Remotely sensed data may not be enough to map all LUC accurately alone. Ancillary data provide additional information on physical land dynamics, vegetation, climate, social geography and surface variability in LUC classification. When suitable ancillary dataset used, classification accuracy would be more accurate. In this chapter, only elevation (physical), texture (surface variability) and vegetation data (vegetation indices) were discussed in USP using DT and RT classifiers.
4.2 Physical data integration
Land physical dynamics such as elevation is vital physical input to LUC mapping. Digital elevation models (DEM) can be derived from stereo image pairs (e. g. ASTER) or radar (e. g. SRTM). Especially, vegetation formation and species vary according to elevation, aspect and climate. Using these ancillary data may improve accuracy of LUC maps (Coops et al. 2006, §atir 2006). It is also possible to integrate soil characteristics into LUC mapping, because vegetation distribution and plant species are strongly dependent on soil depth, texture and moisture.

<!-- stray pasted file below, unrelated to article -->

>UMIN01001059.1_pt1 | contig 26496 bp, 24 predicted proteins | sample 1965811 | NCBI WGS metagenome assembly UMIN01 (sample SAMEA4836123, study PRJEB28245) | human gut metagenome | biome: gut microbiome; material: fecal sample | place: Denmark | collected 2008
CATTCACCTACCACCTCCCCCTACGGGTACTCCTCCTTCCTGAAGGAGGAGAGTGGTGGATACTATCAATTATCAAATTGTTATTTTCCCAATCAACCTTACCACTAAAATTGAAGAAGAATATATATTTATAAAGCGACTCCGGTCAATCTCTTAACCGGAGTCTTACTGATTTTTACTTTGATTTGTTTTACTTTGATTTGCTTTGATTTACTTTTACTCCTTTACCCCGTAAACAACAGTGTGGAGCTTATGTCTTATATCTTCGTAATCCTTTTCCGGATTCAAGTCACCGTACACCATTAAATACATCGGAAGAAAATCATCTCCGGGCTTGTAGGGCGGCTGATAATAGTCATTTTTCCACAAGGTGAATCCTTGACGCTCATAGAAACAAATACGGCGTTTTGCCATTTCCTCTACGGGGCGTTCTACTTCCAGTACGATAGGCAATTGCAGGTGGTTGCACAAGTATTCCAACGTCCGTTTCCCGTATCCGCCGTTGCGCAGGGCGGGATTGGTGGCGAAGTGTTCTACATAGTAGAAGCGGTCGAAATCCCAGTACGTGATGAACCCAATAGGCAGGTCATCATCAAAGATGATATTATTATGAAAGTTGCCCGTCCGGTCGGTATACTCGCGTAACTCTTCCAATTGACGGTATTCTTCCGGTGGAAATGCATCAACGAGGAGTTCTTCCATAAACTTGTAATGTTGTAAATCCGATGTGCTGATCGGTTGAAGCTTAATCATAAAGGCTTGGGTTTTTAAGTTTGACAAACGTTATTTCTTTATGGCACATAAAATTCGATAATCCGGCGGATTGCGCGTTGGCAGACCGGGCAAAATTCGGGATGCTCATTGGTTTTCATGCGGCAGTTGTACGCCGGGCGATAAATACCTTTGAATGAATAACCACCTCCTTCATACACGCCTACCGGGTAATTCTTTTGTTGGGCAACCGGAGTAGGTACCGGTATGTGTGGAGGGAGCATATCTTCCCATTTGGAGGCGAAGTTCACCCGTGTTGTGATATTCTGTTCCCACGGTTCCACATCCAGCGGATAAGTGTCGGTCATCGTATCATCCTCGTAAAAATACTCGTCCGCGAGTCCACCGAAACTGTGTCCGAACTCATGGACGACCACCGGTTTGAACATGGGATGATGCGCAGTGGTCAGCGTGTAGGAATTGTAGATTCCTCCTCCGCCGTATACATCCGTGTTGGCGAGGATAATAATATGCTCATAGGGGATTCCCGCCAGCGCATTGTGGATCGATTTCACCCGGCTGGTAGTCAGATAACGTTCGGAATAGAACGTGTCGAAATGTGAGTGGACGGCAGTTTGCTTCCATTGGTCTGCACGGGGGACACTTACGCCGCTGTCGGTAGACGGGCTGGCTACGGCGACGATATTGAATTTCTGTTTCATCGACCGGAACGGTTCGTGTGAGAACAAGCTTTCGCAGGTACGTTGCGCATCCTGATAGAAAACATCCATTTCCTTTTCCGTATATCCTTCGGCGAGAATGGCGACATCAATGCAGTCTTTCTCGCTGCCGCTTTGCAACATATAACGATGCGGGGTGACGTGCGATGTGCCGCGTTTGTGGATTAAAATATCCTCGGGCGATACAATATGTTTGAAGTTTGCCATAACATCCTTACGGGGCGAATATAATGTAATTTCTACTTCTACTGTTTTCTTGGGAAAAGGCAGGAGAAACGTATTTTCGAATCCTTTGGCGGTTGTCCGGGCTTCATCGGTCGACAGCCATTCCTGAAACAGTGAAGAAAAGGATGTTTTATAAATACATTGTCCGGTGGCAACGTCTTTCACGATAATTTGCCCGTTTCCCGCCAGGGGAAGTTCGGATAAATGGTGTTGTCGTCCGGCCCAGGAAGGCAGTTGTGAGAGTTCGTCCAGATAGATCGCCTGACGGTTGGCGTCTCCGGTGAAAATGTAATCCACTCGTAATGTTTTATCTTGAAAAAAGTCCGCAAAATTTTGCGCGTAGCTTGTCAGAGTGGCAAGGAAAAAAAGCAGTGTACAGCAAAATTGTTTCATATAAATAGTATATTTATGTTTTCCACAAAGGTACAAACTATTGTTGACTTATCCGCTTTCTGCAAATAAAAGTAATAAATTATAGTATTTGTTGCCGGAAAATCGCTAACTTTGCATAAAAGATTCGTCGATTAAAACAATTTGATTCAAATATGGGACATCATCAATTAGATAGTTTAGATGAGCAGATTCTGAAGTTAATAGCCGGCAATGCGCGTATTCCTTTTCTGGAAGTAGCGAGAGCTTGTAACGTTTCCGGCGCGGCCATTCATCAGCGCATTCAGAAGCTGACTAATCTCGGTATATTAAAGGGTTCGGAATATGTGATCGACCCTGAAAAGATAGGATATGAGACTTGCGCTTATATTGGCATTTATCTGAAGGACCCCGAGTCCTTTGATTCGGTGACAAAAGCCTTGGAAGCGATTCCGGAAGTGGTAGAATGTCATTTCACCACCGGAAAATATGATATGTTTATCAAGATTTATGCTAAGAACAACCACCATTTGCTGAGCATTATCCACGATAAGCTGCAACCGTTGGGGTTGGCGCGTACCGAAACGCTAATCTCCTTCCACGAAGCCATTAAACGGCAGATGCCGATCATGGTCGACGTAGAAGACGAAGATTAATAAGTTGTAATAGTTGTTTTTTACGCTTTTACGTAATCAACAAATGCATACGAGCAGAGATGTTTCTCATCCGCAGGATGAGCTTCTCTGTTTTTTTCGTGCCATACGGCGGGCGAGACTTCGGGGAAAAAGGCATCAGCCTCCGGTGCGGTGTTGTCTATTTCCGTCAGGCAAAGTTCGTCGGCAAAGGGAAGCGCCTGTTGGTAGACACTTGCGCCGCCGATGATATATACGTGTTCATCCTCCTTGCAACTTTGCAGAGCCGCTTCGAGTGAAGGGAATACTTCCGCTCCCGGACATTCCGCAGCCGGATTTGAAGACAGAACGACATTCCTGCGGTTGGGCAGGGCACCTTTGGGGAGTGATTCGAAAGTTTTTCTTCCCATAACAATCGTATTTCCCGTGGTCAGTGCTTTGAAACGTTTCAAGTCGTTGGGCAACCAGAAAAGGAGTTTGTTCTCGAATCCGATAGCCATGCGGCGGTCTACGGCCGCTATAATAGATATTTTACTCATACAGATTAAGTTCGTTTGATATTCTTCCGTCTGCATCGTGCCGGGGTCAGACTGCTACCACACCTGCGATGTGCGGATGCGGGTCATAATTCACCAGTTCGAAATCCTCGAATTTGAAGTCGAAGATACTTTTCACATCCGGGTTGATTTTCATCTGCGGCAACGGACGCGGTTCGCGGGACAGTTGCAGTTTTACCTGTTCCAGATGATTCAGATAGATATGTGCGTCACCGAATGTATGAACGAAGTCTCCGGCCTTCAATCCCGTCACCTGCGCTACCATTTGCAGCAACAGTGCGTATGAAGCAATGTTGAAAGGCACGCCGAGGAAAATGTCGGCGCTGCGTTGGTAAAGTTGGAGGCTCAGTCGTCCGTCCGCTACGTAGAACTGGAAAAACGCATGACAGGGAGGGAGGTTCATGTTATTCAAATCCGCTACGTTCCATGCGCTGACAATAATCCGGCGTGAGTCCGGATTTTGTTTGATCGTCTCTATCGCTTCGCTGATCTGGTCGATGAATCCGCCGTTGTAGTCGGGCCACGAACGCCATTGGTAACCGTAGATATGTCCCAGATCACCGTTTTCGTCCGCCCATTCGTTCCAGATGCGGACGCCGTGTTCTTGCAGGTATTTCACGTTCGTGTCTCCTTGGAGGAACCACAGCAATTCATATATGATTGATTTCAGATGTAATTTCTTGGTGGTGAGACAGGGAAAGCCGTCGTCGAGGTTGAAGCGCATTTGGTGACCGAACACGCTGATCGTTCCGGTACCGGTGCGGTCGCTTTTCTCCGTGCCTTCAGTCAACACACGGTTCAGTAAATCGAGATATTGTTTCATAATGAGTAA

DEM was integrated to the DT and MLC classification in Eastern Mediterranean area discussed in section 4. Overall accuracy of the classification was increased approximately 4% and particularly bulrush, sand dunes and forestlands classified more accurately using DT. If topography vary in a study area, integrating the DEM may improve the LUC mapping accuracy. However, MLC classification overall accuracy was stable with and without DEM information. Most of the ancillary data increased the accuracy when using non-parametric techniques because parametric techniques like MLC uses the statistical equation to calculate distance of each LUC signature mean to the unknown pixel. However, DT creates rules based on the training data ranges, including elevation and spectral wavebands.